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The Sciences

Ingenious Geological Sleuthing Reveals the Shapes of Ancient Mountains

80beatsBy Valerie RossApril 2, 2011 8:46 PM

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NewZealand2-425x318.jpg

Fiordland National Park in New Zealand, the location of the study

What's the News: Researchers have mapped out the detailed geological history

of a 300-square-mile chunk of New Zealand, from 2.5 million years ago to the present day. The study

showed how glaciers carved out the area's distinctive valleys using a little-known technique called thermochronometry, which involves shooting proton beams onto rocks and making note of what happens---along with some impressive analytical skills. How the Heck: Thermochronometry, as the name implies, is a way to measure both temperature and time. The general principle is that the deeper something is below the Earth's surface, the warmer it is; thus, tracking a rock's temperature over millions of years reveals how deep the rock was as it cooled. This study used a particular version of the method called helium-4/helium-3 thermochronometry, first developed

by a member of the research team in 2005. This technique lets you track the time and temperature for apatite, a mineral found in rocks like granite that solidify from liquid magma far beneath the surface. Two chemical elements in apatite---uranium and thorium---are radioactive. As they decay over millions of years, they produce helium-4, the common version, or "isotope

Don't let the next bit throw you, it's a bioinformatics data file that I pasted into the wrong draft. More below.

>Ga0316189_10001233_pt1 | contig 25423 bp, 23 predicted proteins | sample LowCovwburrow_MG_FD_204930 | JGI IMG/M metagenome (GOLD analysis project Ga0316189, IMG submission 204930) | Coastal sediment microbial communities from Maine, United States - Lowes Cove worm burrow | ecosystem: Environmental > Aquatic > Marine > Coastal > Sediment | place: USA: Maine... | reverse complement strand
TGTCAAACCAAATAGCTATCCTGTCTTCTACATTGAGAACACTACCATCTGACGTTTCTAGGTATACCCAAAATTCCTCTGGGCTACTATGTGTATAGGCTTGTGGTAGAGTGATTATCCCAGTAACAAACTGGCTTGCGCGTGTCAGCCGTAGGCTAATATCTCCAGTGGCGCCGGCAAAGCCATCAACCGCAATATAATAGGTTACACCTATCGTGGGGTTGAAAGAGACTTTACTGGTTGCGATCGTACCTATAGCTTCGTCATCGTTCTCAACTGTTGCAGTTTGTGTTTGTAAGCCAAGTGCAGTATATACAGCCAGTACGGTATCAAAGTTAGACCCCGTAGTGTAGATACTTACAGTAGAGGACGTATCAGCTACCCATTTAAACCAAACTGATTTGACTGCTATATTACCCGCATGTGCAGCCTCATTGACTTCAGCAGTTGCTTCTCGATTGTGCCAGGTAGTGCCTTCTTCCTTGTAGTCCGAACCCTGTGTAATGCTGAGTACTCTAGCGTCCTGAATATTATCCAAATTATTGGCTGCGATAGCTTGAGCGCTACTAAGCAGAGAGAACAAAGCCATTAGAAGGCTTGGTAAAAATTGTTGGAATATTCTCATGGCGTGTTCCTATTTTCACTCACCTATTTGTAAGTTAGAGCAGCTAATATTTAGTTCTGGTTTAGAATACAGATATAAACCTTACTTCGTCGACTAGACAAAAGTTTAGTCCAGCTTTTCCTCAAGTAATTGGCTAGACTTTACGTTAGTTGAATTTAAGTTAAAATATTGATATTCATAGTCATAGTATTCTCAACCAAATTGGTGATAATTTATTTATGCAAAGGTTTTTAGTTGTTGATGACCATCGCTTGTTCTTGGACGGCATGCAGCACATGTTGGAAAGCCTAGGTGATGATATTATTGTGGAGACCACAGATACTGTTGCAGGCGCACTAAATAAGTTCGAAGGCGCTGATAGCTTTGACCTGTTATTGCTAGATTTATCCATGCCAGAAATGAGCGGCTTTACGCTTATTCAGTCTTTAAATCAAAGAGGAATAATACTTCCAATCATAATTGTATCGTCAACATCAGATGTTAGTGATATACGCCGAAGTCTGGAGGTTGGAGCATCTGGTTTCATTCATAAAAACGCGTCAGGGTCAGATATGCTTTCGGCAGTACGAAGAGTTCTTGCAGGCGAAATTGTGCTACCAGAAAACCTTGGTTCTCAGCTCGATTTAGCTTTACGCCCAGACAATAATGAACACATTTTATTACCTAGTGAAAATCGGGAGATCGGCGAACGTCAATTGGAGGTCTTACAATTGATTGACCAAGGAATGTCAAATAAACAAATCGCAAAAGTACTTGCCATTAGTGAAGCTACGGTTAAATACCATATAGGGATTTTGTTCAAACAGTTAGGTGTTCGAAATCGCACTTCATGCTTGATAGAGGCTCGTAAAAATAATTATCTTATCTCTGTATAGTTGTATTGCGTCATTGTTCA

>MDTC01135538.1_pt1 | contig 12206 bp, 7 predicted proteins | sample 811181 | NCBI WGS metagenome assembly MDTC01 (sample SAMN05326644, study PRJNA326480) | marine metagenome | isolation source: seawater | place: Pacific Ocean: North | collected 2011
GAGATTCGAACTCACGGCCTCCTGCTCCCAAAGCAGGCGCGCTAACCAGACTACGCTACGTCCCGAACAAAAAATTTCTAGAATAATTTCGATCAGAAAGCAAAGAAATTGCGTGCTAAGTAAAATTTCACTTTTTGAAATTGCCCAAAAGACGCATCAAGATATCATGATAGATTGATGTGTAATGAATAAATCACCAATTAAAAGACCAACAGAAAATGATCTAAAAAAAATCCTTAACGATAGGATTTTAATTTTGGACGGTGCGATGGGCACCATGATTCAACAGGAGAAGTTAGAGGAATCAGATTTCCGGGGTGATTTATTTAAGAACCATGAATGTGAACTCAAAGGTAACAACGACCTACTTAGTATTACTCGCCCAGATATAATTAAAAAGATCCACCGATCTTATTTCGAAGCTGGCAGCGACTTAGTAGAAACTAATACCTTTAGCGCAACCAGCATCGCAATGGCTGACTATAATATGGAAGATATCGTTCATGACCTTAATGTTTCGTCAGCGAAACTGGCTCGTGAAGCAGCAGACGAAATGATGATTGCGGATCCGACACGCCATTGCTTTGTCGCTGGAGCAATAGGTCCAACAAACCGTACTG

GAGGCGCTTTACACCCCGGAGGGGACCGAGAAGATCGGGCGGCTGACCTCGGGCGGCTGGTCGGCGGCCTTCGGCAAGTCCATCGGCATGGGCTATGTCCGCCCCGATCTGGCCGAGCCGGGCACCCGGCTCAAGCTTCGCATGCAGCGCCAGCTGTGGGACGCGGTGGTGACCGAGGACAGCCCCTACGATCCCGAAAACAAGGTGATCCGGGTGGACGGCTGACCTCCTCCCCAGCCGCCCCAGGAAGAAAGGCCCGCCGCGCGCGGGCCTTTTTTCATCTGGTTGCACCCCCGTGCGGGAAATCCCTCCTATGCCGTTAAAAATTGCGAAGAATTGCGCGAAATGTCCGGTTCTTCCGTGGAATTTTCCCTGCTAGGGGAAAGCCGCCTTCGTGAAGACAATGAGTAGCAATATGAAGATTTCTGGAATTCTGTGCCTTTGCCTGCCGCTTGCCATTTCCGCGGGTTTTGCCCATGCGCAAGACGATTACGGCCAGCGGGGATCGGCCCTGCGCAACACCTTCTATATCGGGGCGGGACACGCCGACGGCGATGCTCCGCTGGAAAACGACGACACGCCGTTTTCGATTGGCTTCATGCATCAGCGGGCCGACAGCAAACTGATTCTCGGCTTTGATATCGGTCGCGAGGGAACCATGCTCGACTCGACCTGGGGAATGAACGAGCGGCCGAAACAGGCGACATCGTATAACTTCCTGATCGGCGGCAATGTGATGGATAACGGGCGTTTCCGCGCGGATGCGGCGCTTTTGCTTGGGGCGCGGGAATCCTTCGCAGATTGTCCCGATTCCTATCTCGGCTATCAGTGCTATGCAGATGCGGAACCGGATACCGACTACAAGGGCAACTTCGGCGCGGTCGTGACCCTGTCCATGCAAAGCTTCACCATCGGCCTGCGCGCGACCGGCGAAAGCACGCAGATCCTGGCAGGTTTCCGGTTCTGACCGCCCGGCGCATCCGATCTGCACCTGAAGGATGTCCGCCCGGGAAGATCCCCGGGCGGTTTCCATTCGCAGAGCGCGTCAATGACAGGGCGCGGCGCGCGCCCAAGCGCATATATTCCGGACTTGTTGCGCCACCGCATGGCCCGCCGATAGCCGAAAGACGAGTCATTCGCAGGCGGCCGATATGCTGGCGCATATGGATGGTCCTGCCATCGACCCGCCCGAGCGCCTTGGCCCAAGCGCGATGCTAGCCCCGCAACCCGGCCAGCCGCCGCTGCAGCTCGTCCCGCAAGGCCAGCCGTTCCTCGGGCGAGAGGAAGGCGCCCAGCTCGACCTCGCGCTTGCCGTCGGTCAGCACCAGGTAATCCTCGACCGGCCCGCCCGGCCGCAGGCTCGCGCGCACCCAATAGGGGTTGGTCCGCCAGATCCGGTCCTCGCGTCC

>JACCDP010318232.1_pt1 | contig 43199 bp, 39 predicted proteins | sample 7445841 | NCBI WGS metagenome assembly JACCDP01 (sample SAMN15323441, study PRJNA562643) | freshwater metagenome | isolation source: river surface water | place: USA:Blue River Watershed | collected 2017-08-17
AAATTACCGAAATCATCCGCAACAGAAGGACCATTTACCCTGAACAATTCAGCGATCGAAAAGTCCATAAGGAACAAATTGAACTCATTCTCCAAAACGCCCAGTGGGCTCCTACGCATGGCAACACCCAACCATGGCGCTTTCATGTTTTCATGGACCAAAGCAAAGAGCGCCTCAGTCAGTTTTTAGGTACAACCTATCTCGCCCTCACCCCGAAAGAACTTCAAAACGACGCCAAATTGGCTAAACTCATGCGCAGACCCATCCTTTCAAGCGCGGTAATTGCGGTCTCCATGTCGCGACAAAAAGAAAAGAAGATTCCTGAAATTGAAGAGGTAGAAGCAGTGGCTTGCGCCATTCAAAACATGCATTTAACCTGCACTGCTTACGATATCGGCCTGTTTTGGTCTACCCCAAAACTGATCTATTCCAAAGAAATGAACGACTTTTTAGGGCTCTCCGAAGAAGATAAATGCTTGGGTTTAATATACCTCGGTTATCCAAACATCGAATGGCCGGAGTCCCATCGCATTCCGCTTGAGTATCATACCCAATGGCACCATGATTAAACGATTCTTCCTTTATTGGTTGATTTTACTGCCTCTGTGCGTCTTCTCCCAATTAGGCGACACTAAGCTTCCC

," of that element. That's where time and temperature come in: The rate at which helium-4 leaks out into nearby rock slows as the apatite

cools. The researchers shined a proton beam onto apatite-laden rocks, which creates the lighter helium isotope, helium-3. This reaction sends both types of helium hissing out of the rock as a gas, which the researchers can then measure for helium-4 levels. Once they know that, they can work backward to figure out how quickly the rock cooled---and thus, where it was over the past 2.5 million years or so, providing a picture of how the Earth's surface has changed. What's the Context: Knowing how deep a rock was, and when it was there, is a big deal, given that Earth's outermost layer is constantly changing due to everything from earthquakes to agriculture. As the Thermochronometry Research Lab at University College London puts it

, the technique can help researchers "understand how tectonic and erosional processes have shaped the Earth’s surface ... and influenced global and regional climate change." Reference: David L. Shuster, Kurt M. Cuffey, Johnny W. Sanders, and Greg Balco. "Thermochronometry Reveals Headward Propulsion of Erosion in an Alpine Landscape." Science, April 1, 2011. DOI: 10.1126/science.1198401

Image: Flickr / lurp

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